The review, a fillip to the channel's long-running campaign against the commission, is likely to be conducted in the High Court before the end of the year and is expected to set important guidelines for the role of the broadcasting watchdog.
At issue is a report from Channel 4's legal series The Brief, which last March alleged that an Asian family had experienced racial abuse in their home village of Creswell, Derbyshire. Elmton-with-Creswell parish council complained to the commission that the report was an unfair portrayal of the local community.
The station rejected the charge and argued that under the terms of the 1990 Broadcasting Act the commission was overstepping its powers in accepting a complaint from an organisation which was not directly involved in or affected by the programme.
John Willis, Channel 4's director of programmes, said: 'The outcome (of the judicial review) will help clarify the role and jurisdiction of the Broadcasting Complaints Commission, clarification that is in the interests of both broadcasters and potential complainants.'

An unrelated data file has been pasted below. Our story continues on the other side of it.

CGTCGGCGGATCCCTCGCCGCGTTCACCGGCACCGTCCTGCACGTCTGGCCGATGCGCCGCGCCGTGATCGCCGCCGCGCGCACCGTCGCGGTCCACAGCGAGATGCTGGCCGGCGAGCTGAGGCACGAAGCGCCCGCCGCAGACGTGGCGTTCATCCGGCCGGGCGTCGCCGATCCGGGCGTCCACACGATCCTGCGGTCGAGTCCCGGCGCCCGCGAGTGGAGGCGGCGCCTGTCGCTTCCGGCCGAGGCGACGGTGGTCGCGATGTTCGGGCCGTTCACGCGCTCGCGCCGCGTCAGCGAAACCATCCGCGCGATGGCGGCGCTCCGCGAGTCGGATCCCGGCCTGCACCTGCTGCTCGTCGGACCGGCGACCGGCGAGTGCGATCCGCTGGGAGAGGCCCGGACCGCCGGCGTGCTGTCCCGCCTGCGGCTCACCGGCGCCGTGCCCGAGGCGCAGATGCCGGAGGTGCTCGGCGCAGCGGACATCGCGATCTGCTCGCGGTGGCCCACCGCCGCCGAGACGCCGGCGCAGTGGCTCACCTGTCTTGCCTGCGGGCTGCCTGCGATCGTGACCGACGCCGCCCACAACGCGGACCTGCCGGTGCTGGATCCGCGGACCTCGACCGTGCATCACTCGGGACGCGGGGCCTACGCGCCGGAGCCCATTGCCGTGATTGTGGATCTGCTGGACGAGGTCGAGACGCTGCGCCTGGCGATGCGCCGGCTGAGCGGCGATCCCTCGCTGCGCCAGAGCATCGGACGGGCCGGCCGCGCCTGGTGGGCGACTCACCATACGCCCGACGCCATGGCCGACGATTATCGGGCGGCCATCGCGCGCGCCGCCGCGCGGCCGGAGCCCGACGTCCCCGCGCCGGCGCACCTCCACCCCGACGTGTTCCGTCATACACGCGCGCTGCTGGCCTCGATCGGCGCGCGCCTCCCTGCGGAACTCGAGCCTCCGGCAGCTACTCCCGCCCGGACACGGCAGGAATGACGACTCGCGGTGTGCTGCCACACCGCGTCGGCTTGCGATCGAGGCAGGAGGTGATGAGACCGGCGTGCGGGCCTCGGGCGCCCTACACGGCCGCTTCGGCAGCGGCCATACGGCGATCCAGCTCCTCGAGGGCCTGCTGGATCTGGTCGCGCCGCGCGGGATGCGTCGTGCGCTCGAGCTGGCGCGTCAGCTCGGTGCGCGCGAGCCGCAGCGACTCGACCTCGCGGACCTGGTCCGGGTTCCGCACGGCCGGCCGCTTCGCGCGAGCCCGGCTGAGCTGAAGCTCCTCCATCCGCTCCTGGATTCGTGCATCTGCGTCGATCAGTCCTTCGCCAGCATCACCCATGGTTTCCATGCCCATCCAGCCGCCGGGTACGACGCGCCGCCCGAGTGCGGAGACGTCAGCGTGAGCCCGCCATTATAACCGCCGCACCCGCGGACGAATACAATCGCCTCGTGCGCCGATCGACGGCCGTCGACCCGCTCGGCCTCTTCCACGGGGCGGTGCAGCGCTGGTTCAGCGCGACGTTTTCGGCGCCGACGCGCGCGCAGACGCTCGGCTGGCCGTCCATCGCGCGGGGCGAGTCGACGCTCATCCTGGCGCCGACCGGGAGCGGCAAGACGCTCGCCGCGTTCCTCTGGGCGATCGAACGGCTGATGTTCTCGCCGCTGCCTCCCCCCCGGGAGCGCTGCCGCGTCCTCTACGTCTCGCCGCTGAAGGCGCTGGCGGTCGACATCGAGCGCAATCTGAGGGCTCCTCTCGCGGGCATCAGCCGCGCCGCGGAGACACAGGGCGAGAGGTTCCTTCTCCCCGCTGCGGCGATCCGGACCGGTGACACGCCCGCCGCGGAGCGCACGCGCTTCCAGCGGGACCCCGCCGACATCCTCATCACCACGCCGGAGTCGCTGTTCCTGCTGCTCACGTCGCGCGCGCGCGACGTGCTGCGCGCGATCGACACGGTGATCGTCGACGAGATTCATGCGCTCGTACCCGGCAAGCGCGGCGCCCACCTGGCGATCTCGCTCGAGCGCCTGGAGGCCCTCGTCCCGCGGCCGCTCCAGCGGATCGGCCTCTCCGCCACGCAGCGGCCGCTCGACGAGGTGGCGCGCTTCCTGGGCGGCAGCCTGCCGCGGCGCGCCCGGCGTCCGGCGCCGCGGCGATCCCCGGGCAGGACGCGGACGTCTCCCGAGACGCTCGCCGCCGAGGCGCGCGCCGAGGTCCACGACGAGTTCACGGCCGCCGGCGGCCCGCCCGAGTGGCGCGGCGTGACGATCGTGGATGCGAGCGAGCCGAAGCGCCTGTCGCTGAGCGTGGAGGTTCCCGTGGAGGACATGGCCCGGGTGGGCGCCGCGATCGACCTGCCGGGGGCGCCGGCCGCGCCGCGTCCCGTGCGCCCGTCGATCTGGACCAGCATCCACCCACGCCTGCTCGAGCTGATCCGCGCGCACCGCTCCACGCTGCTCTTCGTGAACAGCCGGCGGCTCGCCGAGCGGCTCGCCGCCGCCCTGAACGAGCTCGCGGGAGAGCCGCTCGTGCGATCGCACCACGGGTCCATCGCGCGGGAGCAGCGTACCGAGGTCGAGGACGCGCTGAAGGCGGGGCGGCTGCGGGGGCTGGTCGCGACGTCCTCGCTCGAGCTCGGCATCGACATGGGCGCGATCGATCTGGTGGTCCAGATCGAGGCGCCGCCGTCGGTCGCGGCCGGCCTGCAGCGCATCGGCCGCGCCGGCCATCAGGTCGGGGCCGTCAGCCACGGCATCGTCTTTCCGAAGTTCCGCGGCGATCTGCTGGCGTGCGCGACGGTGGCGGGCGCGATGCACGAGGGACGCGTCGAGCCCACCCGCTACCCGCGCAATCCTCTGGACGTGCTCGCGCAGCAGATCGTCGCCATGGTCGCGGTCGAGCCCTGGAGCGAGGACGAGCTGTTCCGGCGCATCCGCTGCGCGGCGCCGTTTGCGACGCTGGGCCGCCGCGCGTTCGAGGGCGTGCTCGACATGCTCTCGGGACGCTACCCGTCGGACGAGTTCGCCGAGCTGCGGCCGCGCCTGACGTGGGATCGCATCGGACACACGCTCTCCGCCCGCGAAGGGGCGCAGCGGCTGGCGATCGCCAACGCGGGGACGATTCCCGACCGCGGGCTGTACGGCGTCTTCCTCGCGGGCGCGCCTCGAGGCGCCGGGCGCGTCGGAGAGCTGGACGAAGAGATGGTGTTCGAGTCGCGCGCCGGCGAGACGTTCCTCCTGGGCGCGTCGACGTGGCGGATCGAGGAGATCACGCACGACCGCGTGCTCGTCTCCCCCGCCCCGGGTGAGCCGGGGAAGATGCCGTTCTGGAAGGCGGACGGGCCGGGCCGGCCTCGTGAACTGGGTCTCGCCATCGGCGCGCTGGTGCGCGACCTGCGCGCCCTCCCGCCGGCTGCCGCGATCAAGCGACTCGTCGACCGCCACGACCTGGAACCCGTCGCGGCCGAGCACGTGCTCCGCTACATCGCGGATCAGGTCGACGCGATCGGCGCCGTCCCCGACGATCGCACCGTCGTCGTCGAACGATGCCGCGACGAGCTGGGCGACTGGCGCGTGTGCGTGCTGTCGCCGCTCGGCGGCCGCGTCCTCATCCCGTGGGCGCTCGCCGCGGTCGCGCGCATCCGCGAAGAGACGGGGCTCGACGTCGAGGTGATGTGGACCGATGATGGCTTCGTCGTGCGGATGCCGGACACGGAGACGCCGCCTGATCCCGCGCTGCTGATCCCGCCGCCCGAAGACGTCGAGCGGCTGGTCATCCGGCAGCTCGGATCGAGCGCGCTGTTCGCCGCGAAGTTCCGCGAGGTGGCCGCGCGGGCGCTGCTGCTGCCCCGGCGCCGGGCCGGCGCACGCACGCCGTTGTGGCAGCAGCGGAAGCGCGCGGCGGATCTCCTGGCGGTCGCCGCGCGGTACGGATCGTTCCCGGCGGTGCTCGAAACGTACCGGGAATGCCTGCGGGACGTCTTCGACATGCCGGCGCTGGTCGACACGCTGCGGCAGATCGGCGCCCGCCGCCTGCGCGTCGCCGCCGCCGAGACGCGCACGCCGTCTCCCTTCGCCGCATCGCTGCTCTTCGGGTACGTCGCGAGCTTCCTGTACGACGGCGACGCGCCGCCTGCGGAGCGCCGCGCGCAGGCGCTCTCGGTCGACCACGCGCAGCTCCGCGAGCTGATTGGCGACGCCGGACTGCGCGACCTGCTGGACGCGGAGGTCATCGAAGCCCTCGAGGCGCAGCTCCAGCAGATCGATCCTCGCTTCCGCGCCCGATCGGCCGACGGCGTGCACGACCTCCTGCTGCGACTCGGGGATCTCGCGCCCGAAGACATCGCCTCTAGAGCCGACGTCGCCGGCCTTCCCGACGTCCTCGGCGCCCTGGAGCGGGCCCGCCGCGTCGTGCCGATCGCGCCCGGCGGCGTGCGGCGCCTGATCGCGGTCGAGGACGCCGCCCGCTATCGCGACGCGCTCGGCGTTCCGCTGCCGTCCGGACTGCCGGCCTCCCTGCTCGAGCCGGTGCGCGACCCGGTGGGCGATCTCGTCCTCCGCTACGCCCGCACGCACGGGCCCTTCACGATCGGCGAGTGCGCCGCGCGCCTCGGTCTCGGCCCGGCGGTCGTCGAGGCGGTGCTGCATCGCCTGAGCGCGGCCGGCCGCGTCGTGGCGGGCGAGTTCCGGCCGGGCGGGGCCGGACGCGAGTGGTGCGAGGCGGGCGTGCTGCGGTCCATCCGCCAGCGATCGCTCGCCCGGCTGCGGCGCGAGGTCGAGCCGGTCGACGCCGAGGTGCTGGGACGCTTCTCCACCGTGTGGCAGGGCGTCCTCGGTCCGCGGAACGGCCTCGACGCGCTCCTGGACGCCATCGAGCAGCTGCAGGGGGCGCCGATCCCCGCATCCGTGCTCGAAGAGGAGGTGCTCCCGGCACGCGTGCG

Yesterday's ruling will provide some encouragement to the BBC, which is also currently locked in dispute with the commission. Following complaints from the National Council for One-Parent Families, the BCC last month condemned a Panorama documentary on single mothers as 'unjust and unfair'.
The corporation applied to seek leave for judicial review on similar grounds, before taking the unprecedented step of broadcasting a repudiation of the commission's findings.
Under the terms of the 1990 Act, complaints 'shall not be entertained by the BCC unless made by the person affected'. It adds that the BCC may also refuse to consider a complaint 'if the person named as the person affected was not himself the subject of the treatment complained of and it appears to the BCC that he did not have a sufficiently direct interest in the subject matter of that treatment to justify the making of a complaint with him as the person affected'.
In line with the Government's White Paper on broadcasting, Michael Grade, chief executive of Channel 4, has argued that the commission should be abolished along with the Broadcasting Standards Council and replaced with a single body, possibly the Independent Television Commission.Reuse content